• Anecdotally we understand that more women than men work at child contact centres.
  • 2013 research showed that approximately 50% of family court cases involved allegations of domestic abuse.

Gender reassignment

  • It is important for staff to have awareness of transgender children and parents.
  • Staff may need training/awareness of cases where a child is uncertain about their own gender.
  • No robust data on the Scottish trans population currently exists.

Sexual orientation

  • Staff and volunteers at child contact centres should be aware of diversity with regard to sexual orientation.
  • Staff and volunteers shouldn't make assumptions about how a child has been conceived.

Race

  • May need to be an awareness of language barriers between parents and children.
  • Training on cultural sensitivity would be helpful.
  • Have Gypsy/Travellers been considered?
  • If there is a lack of data in child contact services sector, how can this be improved?
  • Useful to understand how child contact centres make translators and interpreters available.
  • Useful to get more information from child contact services on any cultural barriers.

Religion or belief

  • One child contact centre has been supported by the Church of Scotland and we understand that two other centres use religious buildings.
  • In some religions women may not be able to use centre run by men.

Pregnancy and maternity

  • There is some data on the number of children using child contact services who are aged 0-4.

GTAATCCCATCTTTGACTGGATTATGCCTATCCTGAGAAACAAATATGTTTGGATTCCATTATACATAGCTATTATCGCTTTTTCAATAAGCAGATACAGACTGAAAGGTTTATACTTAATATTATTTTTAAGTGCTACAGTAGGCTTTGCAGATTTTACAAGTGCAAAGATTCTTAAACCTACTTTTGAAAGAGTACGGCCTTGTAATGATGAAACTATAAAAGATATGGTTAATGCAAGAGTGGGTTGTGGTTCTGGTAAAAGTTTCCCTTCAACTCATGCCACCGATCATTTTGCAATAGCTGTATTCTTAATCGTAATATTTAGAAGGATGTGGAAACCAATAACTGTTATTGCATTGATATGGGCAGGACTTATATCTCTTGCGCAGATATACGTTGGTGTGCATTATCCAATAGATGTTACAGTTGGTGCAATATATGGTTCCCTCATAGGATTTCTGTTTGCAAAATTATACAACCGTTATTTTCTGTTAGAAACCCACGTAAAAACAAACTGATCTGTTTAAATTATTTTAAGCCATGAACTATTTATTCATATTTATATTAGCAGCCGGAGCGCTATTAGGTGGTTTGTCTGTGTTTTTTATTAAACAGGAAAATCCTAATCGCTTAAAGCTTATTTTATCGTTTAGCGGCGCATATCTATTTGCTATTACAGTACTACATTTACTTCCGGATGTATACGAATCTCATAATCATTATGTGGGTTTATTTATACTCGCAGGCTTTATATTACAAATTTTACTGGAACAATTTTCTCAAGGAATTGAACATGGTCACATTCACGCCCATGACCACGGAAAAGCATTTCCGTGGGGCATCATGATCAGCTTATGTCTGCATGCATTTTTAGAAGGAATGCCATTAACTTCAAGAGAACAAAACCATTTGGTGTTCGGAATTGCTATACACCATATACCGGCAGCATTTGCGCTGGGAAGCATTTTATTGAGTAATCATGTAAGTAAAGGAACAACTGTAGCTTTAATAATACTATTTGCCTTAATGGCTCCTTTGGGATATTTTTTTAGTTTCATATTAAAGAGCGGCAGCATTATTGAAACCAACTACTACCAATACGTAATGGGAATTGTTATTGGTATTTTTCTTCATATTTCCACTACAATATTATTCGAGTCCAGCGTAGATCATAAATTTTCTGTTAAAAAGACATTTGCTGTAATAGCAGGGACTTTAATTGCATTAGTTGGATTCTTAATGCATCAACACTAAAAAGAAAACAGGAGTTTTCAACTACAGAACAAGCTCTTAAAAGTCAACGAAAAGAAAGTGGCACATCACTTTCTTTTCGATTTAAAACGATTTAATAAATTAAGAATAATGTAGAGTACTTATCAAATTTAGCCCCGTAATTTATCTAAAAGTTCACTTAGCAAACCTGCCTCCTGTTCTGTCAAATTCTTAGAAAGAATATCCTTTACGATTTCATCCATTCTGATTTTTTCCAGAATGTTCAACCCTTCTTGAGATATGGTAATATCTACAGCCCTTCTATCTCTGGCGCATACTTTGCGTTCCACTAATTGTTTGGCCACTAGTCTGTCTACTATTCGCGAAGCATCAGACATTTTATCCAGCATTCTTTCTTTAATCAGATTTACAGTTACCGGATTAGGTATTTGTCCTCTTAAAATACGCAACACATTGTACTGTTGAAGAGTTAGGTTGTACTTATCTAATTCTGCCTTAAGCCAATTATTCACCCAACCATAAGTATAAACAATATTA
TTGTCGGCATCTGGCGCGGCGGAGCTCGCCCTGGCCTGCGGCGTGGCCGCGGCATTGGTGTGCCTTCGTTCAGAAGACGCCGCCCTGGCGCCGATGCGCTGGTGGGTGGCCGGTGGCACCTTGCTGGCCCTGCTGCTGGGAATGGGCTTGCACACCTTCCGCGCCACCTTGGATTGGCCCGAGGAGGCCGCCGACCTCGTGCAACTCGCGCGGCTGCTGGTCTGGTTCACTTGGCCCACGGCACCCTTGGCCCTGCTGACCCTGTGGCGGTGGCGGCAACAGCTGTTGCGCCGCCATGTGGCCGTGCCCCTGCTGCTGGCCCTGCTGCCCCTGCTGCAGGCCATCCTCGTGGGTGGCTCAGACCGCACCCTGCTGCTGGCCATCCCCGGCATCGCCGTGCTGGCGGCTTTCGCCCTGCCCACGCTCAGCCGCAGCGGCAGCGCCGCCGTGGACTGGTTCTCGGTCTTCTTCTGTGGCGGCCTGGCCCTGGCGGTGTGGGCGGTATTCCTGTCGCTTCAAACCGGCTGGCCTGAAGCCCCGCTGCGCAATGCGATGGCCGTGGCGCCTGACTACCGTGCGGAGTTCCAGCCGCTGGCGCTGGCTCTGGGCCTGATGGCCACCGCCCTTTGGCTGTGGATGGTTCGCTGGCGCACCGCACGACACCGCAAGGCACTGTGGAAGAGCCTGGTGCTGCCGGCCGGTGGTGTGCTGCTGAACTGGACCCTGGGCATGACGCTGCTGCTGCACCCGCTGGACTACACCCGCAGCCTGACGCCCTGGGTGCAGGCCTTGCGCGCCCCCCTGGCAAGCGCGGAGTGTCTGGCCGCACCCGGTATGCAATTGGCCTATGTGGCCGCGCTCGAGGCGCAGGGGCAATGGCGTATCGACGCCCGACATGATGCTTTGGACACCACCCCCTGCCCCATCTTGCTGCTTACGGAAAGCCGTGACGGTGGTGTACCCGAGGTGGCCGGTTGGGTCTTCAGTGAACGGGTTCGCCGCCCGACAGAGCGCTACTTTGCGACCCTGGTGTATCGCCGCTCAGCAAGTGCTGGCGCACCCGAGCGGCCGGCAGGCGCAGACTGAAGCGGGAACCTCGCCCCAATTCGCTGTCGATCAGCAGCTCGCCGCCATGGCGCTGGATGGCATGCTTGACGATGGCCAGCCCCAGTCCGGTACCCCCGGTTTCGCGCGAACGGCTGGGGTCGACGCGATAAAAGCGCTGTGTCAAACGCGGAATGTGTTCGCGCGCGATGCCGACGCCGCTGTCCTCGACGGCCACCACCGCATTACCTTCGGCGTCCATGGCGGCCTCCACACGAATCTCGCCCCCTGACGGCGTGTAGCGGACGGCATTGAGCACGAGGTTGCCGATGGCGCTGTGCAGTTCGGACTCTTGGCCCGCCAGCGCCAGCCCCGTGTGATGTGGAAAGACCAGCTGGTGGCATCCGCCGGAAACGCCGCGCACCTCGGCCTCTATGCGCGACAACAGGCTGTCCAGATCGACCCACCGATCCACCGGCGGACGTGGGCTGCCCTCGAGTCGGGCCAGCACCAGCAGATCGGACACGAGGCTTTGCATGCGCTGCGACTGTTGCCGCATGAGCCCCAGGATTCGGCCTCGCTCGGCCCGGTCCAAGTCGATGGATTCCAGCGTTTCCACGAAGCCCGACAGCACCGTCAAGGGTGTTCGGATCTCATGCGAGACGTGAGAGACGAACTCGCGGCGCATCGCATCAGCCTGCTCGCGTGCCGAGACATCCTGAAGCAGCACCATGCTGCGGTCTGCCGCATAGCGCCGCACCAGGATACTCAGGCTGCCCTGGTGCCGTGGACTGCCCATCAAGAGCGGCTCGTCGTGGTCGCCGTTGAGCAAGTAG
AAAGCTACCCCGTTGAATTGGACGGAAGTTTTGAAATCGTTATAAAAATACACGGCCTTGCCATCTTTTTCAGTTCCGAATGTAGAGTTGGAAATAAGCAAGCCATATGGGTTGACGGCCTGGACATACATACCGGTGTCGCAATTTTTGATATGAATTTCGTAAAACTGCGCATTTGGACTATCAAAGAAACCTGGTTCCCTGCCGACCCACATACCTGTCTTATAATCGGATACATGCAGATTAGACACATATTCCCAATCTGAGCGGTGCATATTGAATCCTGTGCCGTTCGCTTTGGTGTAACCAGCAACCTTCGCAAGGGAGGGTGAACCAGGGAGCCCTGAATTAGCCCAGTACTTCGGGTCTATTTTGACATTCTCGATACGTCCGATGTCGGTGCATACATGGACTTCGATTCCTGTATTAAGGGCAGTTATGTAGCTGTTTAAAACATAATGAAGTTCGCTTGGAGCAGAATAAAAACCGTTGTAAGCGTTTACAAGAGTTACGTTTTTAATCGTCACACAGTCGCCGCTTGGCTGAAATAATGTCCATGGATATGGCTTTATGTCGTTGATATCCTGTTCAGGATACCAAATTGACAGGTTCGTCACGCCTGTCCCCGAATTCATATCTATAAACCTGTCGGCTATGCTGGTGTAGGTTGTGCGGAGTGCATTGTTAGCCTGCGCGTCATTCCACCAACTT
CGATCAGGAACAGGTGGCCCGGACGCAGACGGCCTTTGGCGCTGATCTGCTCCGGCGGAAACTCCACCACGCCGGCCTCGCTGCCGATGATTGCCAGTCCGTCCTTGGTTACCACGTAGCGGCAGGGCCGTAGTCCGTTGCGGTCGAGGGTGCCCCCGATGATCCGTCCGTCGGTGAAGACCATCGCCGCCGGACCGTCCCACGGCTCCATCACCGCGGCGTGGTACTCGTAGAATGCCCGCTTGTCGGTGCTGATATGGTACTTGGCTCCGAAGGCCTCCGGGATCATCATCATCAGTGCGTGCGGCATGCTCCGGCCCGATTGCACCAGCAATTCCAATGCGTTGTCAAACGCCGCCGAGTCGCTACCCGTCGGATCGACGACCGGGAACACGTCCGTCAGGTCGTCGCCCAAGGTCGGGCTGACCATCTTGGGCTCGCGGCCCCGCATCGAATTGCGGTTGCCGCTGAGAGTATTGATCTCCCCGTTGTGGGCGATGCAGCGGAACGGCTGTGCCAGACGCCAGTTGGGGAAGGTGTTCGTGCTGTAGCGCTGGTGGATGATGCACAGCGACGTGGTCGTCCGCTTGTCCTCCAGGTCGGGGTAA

• In terms of court ordered contact, parental responsibilities and rights do not start until the child is born.

Extent/Level of EQIA required

Following the framing exercise, the Scottish Government believes that the extent of the EQIA required was high.

A draft Child Rights & Wellbeing Impact Assessment (CRWIA) has been prepared separately and will be cross referred to in this EQIA.

The Scottish Government engaged with the Equality and Human Rights Commission Scotland about the requirement that may be conferred on the body appointed to oversee child contact centre regulation, to report any failure by a contact service provider to comply with the Equality Act 2010, and in particular any duty on the provider to make reasonable adjustments to premises to facilitate their use by disabled people.

The Scottish Government engaged with the Fair Justice System for Scotland Group (FJSS) to assess the impact on diversity and equality of policy development within family law. This included how the Scottish Government should engage with BAME groups during the consultation process for child contact centre regulation.

Stage 2: Data and evidence gathering, involvement and consultation

Include here the results of your evidence gathering (including framing exercise), including qualitative and quantitative data and the source of that information, whether national statistics, surveys or consultations with relevant equality groups.

Characteristic[83] Evidence gathered and strength/quality of evidence Source Data gaps identified and action taken